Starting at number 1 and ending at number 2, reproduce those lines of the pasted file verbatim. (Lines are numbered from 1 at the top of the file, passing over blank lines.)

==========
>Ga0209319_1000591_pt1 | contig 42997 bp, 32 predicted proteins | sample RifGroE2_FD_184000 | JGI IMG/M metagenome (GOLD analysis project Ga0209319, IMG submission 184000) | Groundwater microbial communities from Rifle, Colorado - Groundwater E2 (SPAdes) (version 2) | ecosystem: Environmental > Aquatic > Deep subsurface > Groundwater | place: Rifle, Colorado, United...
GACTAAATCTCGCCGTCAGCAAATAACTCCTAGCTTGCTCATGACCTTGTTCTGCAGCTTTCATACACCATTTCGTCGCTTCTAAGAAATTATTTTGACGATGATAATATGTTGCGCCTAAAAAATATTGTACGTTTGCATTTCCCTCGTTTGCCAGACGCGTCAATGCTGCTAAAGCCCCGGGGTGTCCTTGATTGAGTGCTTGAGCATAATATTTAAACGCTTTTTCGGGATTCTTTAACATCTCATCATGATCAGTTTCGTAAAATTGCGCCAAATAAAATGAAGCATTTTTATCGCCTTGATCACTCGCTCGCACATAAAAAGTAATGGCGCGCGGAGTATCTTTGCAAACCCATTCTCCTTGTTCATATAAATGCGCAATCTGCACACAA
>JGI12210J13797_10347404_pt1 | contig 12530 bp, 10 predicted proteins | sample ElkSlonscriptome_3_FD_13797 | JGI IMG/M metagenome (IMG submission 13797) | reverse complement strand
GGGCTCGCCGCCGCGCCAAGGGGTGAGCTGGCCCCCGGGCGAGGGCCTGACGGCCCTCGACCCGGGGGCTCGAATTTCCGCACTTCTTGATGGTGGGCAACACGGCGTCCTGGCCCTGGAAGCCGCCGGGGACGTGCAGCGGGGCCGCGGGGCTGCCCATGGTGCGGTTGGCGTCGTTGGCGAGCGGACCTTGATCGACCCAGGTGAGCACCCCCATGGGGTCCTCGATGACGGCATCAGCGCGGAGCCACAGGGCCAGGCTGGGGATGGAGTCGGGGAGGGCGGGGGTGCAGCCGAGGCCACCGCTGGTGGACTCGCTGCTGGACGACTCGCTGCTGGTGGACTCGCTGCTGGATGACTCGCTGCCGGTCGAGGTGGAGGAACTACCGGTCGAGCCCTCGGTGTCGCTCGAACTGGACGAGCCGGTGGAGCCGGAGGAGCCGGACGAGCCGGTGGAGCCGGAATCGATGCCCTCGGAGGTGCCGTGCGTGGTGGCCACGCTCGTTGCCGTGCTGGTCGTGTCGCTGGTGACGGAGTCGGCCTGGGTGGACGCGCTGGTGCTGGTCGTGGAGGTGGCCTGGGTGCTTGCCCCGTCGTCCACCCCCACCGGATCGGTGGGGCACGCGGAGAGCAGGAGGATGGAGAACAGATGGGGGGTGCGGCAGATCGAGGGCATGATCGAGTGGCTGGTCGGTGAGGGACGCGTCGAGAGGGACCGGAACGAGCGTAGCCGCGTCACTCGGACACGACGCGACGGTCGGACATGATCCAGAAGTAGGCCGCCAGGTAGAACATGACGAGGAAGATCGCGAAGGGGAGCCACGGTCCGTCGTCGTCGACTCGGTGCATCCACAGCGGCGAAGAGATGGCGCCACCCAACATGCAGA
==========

>Ga0209319_1000591_pt1 | contig 42997 bp, 32 predicted proteins | sample RifGroE2_FD_184000 | JGI IMG/M metagenome (GOLD analysis project Ga0209319, IMG submission 184000) | Groundwater microbial communities from Rifle, Colorado - Groundwater E2 (SPAdes) (version 2) | ecosystem: Environmental > Aquatic > Deep subsurface > Groundwater | place: Rifle, Colorado, United...
GACTAAATCTCGCCGTCAGCAAATAACTCCTAGCTTGCTCATGACCTTGTTCTGCAGCTTTCATACACCATTTCGTCGCTTCTAAGAAATTATTTTGACGATGATAATATGTTGCGCCTAAAAAATATTGTACGTTTGCATTTCCCTCGTTTGCCAGACGCGTCAATGCTGCTAAAGCCCCGGGGTGTCCTTGATTGAGTGCTTGAGCATAATATTTAAACGCTTTTTCGGGATTCTTTAACATCTCATCATGATCAGTTTCGTAAAATTGCGCCAAATAAAATGAAGCATTTTTATCGCCTTGATCACTCGCTCGCACATAAAAAGTAATGGCGCGCGGAGTATCTTTGCAAACCCATTCTCCTTGTTCATATAAATGCGCAATCTGCACACAA